Mishap in a jiffy

Hands up who has never filled out the wrong column on a form or who has never copied mindlessly what the previous participant had filled out on a presence list!

Not paying attention can turn to mishap in a jiffy, not only at work, everywhere and with serious consequences! This study in 2014 found among others that people who experienced anxiety or nervousness the previous day had a 2 times higher risk of being involved in a traffic accident. When we’re stressed our vision range gets narrower and narrower, just like the biker that hits a tree because he’s too stressed to look elsewhere when he gets off the road. And it gets worse if you’re an introvert. Simple solutions aren’t that simple anymore. At work, even if we’re doing the very task that could put us out of trouble, if we’re stressed we might be blowing our chances away because the only thing we see in front of our eyes is the problem we have or we might have if we don’t manage things right.

If this a is happening to you, know that you’re not alone!

Here are a few of my mindless jiffies that happened because I was thinking/stressing about problems at work:

– Minor car crash – the silliest one of all – bumping into the car in front of me, that had just stopped to let walkers cross the street. It wasn’t much but it was enough to shake me up a bit and make me realise what a wrong attitude I had towards work. And it scared the peace out of my children who were in the back seat. That’s some trust I lost in a jiffy…

– Crossed the street without looking – luckily the car coming had good breaks and a more awake driver than I was!!

– Pressed the pay button in my home bank before putting the due date and had a good deal of money leave my account before time!!! The interest I paid for that did hurt a bit…

– And the classic, the one I started this post with, the countless mistakes on forms… I used to be a true disaster here.

How to stop doing them? We need to work on your ability to be present in the present as much as possible and at least when we’re doing important detail work. I include below a few suggestions on how to do that.

1 – Grow up! Own up to your job, to your mistakes and to your status. You are a professional and you should definitely behave like one. Get serious, shake yourself up a notch and focus on the things you do when you need to. Easier said than done, right? Yes, but it did the job for me. Coach yourself, push yourself, tell yourself come on, let’s do this, it’s serious. Remember, be encouraging; there is no point in beating yourself up and lowering your self appreciation in the process.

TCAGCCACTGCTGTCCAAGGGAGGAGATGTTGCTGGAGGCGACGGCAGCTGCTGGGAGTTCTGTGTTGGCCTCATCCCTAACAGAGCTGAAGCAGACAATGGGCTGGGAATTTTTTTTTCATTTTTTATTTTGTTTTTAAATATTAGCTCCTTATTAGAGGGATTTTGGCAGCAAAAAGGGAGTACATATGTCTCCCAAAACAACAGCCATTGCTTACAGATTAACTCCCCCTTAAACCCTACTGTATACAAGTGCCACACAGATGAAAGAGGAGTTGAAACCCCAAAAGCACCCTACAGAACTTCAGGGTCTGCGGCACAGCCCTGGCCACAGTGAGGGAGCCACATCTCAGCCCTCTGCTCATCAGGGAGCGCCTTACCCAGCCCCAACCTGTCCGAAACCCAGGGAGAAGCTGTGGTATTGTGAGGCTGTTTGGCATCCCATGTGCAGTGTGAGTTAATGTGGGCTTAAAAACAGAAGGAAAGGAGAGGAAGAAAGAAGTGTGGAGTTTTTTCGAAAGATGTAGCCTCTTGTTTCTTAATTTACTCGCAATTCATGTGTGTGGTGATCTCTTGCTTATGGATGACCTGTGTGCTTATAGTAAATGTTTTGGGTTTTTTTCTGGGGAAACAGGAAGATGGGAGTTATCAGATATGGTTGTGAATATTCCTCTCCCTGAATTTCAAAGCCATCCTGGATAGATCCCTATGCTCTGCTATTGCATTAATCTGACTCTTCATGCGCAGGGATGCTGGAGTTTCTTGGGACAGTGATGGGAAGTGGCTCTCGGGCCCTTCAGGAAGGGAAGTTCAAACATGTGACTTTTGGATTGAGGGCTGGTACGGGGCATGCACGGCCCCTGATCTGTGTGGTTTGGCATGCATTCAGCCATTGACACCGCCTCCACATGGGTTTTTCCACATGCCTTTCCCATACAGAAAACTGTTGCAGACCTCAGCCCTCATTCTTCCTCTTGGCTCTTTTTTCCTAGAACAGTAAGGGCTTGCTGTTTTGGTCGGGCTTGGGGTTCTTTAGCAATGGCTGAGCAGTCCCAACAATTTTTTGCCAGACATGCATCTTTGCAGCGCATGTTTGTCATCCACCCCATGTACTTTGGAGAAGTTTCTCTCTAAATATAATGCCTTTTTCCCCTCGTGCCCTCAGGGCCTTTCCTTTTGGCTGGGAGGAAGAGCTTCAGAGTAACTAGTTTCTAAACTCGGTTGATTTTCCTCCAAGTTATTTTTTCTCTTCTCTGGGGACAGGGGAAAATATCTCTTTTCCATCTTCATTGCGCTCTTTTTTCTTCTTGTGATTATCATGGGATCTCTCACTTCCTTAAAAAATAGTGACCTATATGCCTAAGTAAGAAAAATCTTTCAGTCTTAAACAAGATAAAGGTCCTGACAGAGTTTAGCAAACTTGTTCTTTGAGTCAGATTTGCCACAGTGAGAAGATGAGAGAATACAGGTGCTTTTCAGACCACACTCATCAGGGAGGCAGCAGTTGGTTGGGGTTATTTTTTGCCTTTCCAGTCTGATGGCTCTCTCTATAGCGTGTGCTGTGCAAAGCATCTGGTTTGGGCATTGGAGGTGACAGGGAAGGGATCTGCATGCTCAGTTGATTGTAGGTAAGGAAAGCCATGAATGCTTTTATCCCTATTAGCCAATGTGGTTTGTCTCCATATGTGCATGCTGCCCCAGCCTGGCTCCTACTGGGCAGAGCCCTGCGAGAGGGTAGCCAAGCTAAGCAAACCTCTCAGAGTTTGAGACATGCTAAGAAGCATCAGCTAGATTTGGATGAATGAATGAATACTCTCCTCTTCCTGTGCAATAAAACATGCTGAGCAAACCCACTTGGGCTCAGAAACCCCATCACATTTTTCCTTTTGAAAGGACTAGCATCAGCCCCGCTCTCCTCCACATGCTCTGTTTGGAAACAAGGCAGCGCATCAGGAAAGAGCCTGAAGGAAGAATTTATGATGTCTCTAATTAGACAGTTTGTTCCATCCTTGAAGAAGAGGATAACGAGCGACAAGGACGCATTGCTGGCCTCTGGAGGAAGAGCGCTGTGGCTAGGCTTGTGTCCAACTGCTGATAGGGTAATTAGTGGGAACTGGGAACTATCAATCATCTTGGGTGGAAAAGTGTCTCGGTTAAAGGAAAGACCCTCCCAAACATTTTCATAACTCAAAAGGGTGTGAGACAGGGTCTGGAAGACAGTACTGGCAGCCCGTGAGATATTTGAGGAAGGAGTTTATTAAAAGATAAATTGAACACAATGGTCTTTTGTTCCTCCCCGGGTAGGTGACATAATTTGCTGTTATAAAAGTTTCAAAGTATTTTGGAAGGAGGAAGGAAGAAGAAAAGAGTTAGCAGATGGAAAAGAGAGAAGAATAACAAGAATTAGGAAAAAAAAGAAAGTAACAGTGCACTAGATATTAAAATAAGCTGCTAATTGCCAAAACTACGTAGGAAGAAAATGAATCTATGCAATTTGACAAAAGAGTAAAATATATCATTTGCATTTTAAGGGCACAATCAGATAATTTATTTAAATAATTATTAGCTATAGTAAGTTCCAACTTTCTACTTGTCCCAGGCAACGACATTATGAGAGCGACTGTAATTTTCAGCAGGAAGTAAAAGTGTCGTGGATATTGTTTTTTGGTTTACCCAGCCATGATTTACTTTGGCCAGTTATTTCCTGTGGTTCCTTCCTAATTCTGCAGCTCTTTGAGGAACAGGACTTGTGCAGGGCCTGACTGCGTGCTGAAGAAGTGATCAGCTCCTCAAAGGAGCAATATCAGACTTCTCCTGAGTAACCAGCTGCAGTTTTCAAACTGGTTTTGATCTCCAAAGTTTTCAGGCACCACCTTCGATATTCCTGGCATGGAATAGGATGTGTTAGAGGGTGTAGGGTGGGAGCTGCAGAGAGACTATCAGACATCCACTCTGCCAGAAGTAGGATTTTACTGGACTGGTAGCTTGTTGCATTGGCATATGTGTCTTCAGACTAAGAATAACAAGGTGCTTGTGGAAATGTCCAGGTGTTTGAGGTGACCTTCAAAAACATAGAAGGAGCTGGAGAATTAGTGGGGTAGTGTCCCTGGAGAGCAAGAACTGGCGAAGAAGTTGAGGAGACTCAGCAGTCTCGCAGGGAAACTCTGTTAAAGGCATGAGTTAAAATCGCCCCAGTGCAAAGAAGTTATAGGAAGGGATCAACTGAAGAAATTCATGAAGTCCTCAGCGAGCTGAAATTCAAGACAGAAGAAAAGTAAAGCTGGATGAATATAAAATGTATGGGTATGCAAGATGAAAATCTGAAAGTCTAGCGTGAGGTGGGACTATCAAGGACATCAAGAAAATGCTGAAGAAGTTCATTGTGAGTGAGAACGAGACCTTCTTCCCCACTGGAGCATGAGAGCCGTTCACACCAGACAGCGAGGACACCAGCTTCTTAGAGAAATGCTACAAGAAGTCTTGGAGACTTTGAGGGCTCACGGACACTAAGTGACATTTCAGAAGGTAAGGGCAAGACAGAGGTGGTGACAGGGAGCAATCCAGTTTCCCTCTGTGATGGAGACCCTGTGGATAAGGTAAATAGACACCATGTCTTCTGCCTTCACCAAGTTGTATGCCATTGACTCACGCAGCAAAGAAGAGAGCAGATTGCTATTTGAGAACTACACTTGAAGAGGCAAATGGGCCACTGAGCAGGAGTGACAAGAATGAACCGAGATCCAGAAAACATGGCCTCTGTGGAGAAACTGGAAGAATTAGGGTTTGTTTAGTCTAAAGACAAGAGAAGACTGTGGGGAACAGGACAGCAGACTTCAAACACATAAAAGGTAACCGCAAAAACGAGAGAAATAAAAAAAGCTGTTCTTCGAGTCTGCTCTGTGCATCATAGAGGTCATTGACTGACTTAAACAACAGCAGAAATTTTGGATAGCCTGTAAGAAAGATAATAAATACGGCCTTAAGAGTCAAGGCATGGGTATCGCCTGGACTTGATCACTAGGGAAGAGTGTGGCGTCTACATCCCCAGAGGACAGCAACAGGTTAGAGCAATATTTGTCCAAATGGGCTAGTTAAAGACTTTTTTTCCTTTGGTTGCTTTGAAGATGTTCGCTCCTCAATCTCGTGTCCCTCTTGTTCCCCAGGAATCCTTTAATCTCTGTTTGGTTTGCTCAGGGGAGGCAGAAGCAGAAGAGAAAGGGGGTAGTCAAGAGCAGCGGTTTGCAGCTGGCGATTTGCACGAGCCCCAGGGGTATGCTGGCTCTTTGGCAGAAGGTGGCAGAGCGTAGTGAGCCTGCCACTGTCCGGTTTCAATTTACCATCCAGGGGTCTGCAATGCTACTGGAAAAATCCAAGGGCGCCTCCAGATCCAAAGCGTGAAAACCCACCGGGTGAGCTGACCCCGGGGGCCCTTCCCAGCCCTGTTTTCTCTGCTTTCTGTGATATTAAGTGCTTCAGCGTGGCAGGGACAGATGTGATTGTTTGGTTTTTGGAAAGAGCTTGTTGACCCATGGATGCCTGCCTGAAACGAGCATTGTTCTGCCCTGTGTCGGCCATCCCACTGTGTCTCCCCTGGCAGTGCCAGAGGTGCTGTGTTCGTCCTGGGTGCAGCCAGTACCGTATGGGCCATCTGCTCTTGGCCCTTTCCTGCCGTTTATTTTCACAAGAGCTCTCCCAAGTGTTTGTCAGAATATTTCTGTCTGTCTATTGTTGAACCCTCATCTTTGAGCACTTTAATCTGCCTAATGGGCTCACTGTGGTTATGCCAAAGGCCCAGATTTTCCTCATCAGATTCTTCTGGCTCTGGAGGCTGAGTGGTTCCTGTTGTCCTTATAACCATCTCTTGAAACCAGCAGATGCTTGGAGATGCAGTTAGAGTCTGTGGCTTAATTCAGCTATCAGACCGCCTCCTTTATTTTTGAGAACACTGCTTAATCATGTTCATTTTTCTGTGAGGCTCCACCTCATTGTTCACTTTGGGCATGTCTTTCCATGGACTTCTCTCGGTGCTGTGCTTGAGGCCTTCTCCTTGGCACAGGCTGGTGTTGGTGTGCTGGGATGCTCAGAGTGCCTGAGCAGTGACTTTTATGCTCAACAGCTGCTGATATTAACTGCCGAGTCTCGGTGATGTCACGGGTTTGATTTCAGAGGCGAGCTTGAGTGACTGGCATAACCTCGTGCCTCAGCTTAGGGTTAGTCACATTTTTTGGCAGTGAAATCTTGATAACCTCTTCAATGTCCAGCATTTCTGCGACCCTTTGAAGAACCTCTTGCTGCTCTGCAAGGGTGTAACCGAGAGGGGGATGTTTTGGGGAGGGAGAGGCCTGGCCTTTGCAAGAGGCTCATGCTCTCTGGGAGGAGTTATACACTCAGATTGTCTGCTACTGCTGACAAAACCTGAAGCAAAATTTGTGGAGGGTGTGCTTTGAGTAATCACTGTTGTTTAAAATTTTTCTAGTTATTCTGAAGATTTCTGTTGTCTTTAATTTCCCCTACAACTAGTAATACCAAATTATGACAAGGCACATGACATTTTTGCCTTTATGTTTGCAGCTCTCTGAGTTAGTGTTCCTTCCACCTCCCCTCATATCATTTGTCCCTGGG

2 – Think about the others! Yes, by not being present in the moment you are actually being selfish as the mistakes you can do may be costly for others and not only financially. If that car had run me over because I didn’t pay attention when crossing the road then maybe my children would have grown without a mother…

3 – Mindfulness. This should probably be number 1 but I like the growing up idea more, plus I’m still working on my mindfulness exercises so I don’t fully trust it as a single solution yet.

Many authors say it’s good to practice mindfulness every day for at least 10 minutes. If you don’t afford 10 minutes of alone time you can do this when you’re showering and top it up with shorter sessions when you brush your teeth for example. I also find it easy to focus when doing a puzzle or another exercise of the sort. Find a puzzle of 1000 pieces and work on it for 10 minutes every day in full focus (provided that you can stop after those 10 minutes…). Any length it’s better than nothing at all.

One idea on mindfulness. I found that it works better when I adapted it to my sensory learning style. These are: visual (images), auditory (sounds) or kinesthetic (touch). While I do well with all three and it’s even better to use all three when you’re trying to learn something, I do have a slight preference towards the auditory style; I love audiobooks for example. So the mindfulness practice that I could relate to the most was that of focusing on the sounds around you. The next one for me is kinesthetic – paying attention to the odors around you, for example.

4 – Make it a habit. It may sound tiering but it’s very effective. Take every little detail job that you do seriously. Filling out a form for your kids’ stationery at school should be just as important as filling out your taxes. With time this will become second nature and you won’t even feel it as tiring anymore. Better yet, do a 30 days challenge with the key word “accuracy”. If you need some motivation or inspiration to start on that just watch Matt Cutts’ TED lecture.

How about you? What are your mindless jiffies? And what other ways do you have to prevent them?

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